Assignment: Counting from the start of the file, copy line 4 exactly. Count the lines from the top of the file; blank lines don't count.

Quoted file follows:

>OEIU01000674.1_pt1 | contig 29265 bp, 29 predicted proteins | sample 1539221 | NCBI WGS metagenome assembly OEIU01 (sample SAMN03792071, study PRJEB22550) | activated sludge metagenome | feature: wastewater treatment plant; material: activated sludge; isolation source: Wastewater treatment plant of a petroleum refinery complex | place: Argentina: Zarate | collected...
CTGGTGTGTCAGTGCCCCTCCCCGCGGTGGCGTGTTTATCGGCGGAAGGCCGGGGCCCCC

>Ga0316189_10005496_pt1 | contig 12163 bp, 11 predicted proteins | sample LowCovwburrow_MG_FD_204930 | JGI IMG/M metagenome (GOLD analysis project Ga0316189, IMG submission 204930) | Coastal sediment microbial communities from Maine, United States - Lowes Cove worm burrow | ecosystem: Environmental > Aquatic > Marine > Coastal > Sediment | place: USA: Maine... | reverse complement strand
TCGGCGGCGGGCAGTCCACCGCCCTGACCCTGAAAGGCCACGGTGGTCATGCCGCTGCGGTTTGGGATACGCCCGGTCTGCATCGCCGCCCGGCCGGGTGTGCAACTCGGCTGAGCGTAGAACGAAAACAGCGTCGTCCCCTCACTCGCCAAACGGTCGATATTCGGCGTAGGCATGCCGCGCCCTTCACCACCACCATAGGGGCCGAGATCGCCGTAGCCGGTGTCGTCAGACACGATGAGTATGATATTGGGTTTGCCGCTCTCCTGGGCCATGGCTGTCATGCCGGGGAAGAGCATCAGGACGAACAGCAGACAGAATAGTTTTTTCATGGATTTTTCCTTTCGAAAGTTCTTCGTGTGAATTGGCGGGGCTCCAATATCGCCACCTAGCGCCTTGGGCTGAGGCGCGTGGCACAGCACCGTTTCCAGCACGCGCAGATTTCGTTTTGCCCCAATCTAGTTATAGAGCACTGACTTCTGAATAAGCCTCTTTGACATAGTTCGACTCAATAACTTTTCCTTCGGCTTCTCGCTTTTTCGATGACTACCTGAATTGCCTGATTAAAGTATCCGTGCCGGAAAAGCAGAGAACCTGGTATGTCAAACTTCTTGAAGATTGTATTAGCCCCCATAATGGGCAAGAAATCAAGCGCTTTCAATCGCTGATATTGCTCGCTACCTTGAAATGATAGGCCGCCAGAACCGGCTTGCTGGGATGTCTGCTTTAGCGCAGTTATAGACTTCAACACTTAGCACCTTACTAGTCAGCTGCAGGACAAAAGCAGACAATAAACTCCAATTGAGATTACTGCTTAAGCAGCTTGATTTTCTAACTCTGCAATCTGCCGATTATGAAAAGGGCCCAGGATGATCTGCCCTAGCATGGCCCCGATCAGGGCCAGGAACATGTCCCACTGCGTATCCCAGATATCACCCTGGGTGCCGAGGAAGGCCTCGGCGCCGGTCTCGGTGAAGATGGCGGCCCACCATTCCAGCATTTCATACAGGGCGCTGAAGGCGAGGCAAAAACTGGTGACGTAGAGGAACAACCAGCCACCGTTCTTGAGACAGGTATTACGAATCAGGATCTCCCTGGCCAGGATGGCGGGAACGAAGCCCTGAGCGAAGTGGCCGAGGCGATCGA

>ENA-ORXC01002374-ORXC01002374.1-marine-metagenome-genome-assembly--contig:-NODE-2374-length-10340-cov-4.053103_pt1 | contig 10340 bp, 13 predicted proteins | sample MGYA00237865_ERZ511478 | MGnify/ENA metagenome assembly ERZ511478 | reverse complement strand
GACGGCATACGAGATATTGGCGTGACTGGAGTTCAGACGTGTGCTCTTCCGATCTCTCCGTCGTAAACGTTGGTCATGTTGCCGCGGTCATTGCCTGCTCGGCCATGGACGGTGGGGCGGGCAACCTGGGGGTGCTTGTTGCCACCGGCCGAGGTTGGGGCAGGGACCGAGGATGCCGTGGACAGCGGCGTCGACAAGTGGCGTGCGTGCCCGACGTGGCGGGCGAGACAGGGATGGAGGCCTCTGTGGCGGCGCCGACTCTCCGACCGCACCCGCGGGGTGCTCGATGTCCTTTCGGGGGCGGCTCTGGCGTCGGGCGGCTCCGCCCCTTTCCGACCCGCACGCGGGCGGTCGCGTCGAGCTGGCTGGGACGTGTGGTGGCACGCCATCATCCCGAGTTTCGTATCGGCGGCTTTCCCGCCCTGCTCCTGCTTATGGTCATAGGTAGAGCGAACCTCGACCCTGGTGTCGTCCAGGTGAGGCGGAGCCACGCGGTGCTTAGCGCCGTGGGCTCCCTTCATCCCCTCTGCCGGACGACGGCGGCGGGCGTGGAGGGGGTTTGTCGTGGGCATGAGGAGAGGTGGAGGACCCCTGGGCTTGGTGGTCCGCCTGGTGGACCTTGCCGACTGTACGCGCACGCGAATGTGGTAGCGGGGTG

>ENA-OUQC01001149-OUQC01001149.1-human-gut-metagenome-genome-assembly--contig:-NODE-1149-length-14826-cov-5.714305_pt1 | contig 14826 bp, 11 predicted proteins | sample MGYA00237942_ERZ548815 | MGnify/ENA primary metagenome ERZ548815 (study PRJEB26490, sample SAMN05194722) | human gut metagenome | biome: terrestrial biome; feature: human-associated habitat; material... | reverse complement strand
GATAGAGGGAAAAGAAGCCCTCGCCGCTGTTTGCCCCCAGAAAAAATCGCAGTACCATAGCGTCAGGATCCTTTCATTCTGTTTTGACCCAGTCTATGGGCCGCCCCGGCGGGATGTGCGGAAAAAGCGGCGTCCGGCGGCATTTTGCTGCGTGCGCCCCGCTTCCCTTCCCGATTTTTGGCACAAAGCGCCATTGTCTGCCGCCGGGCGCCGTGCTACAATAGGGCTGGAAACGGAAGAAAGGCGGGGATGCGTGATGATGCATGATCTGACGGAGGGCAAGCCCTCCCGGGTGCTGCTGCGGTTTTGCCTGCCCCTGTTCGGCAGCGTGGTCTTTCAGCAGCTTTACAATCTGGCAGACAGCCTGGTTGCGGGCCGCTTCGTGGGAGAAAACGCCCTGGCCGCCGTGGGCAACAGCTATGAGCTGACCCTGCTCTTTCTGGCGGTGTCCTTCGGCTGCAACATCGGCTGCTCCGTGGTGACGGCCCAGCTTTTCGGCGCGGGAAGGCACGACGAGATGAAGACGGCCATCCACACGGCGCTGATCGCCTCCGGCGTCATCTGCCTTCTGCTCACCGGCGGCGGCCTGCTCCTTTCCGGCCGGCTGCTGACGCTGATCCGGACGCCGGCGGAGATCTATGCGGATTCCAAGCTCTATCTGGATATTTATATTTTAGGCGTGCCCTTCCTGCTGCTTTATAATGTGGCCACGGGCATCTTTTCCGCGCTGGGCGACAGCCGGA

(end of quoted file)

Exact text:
TCGGCGGCGGGCAGTCCACCGCCCTGACCCTGAAAGGCCACGGTGGTCATGCCGCTGCGGTTTGGGATACGCCCGGTCTGCATCGCCGCCCGGCCGGGTGTGCAACTCGGCTGAGCGTAGAACGAAAACAGCGTCGTCCCCTCACTCGCCAAACGGTCGATATTCGGCGTAGGCATGCCGCGCCCTTCACCACCACCATAGGGGCCGAGATCGCCGTAGCCGGTGTCGTCAGACACGATGAGTATGATATTGGGTTTGCCGCTCTCCTGGGCCATGGCTGTCATGCCGGGGAAGAGCATCAGGACGAACAGCAGACAGAATAGTTTTTTCATGGATTTTTCCTTTCGAAAGTTCTTCGTGTGAATTGGCGGGGCTCCAATATCGCCACCTAGCGCCTTGGGCTGAGGCGCGTGGCACAGCACCGTTTCCAGCACGCGCAGATTTCGTTTTGCCCCAATCTAGTTATAGAGCACTGACTTCTGAATAAGCCTCTTTGACATAGTTCGACTCAATAACTTTTCCTTCGGCTTCTCGCTTTTTCGATGACTACCTGAATTGCCTGATTAAAGTATCCGTGCCGGAAAAGCAGAGAACCTGGTATGTCAAACTTCTTGAAGATTGTATTAGCCCCCATAATGGGCAAGAAATCAAGCGCTTTCAATCGCTGATATTGCTCGCTACCTTGAAATGATAGGCCGCCAGAACCGGCTTGCTGGGATGTCTGCTTTAGCGCAGTTATAGACTTCAACACTTAGCACCTTACTAGTCAGCTGCAGGACAAAAGCAGACAATAAACTCCAATTGAGATTACTGCTTAAGCAGCTTGATTTTCTAACTCTGCAATCTGCCGATTATGAAAAGGGCCCAGGATGATCTGCCCTAGCATGGCCCCGATCAGGGCCAGGAACATGTCCCACTGCGTATCCCAGATATCACCCTGGGTGCCGAGGAAGGCCTCGGCGCCGGTCTCGGTGAAGATGGCGGCCCACCATTCCAGCATTTCATACAGGGCGCTGAAGGCGAGGCAAAAACTGGTGACGTAGAGGAACAACCAGCCACCGTTCTTGAGACAGGTATTACGAATCAGGATCTCCCTGGCCAGGATGGCGGGAACGAAGCCCTGAGCGAAGTGGCCGAGGCGATCGA